What’s the best headtorch for trail running?

Well if you want to light up the whole hillside with hundreds of lumens you could shell out the best part of £150 on a Petzl Nao or the 550 lumen Silva Runner.  Even with these “serious” torches you’re not guaranteed that the batteries will last the overnight section of a 24 hour event, especially in winter.

But what if mega brightness isn’t the be all and end all and you want an affordable headtorch that will do for a few hours night running on easy trails?

Last year I used an Alpkit Gamma (88 lumens) and loaned it to clients for guided night runs on non technical trails.  I also used it as my back up torch when doing more serious overnight running (I even wore it as a waist torch to supplement my headtorch whilst doing the Paddy Buckley Round) and found it perfect for my winter coaching sessions.

Lightweight at 118g including batteries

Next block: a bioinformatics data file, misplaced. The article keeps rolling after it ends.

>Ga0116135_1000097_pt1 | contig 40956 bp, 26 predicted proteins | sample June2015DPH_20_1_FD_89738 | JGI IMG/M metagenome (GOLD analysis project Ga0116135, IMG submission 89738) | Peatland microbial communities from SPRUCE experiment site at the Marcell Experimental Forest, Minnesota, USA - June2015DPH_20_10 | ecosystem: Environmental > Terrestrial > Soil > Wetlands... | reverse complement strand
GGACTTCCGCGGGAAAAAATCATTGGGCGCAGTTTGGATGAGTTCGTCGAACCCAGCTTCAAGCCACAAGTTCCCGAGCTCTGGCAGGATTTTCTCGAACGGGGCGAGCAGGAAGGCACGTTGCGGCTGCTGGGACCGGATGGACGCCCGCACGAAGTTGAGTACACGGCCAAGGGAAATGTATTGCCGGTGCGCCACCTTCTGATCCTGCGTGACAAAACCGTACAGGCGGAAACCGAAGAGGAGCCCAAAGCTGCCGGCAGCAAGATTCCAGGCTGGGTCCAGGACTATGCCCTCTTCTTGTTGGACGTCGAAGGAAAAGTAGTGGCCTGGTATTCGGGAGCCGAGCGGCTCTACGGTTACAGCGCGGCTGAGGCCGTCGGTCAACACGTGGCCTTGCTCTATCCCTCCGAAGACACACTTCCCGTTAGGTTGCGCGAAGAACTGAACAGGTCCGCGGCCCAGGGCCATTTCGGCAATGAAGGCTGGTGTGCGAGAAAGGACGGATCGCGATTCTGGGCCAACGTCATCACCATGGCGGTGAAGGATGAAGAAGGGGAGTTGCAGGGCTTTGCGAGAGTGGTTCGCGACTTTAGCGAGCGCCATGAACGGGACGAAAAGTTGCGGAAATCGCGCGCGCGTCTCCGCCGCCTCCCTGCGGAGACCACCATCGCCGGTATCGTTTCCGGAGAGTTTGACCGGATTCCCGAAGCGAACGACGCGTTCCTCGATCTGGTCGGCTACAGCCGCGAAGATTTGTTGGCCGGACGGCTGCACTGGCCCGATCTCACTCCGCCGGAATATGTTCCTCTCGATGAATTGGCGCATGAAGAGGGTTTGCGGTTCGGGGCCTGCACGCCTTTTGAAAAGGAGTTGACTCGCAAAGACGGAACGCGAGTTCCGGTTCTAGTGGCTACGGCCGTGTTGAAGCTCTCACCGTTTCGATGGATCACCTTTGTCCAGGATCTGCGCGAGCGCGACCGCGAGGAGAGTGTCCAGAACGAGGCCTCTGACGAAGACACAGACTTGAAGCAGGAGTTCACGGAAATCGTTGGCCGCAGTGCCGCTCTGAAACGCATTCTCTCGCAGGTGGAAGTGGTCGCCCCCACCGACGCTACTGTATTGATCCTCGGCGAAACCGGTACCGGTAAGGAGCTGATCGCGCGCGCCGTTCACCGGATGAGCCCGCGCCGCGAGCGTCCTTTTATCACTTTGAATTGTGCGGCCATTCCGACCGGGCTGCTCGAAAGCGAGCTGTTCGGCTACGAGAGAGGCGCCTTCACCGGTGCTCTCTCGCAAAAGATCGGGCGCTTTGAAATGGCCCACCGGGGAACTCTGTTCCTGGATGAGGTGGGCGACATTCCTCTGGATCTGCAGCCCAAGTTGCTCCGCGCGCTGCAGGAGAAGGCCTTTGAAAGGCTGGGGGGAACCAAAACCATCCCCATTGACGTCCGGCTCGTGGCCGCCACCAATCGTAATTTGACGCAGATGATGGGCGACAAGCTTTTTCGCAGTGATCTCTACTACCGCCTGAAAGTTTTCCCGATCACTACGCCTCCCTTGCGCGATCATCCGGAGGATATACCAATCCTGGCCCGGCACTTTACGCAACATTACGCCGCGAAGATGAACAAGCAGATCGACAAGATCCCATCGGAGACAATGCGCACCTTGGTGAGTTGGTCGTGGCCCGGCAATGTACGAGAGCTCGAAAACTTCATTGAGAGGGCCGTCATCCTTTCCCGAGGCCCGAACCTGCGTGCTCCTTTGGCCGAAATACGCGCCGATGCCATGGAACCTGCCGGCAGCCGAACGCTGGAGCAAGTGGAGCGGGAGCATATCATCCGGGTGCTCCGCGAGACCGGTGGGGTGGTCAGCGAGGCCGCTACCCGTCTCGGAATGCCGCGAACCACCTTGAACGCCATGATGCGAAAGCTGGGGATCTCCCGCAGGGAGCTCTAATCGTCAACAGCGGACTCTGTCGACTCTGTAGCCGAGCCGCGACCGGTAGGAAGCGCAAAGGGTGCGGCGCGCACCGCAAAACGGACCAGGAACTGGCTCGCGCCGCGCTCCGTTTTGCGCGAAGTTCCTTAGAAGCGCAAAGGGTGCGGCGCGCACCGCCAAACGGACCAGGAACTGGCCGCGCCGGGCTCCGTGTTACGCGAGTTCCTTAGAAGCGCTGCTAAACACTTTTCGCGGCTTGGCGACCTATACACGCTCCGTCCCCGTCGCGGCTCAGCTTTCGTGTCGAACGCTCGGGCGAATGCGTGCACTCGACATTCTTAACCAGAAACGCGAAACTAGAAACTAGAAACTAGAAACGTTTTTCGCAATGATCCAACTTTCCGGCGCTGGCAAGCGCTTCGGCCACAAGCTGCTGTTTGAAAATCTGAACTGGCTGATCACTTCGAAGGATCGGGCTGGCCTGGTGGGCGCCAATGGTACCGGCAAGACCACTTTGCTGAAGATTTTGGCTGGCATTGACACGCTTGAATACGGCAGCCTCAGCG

Lightweight Gamma at 118g including batteries

The Gamma has an overhead strap and rear compartment taking 3 AAA batteries and weighs in at only 118g (including batteries).  As well as the main Cree light it has single white, red and green LEDs which are useful when map reading or when lower brightness is all that is needed (such as when coaching as I can use the single LED without blinding the runners!)

Alpkit Gamma rear LED

rear red LED on the Gamma

Now Alpkit have launched a new torch, the Viper.  Again powered by 3 AAAs but housed in the main unit rather than in a separate compartment the Viper does away with the overhead strap and weighs in at a slightly lighter 97g (including batteries)  It is also slightly brighter with a 100 lumen main beam and two lower powered LEDs giving a wide beam option.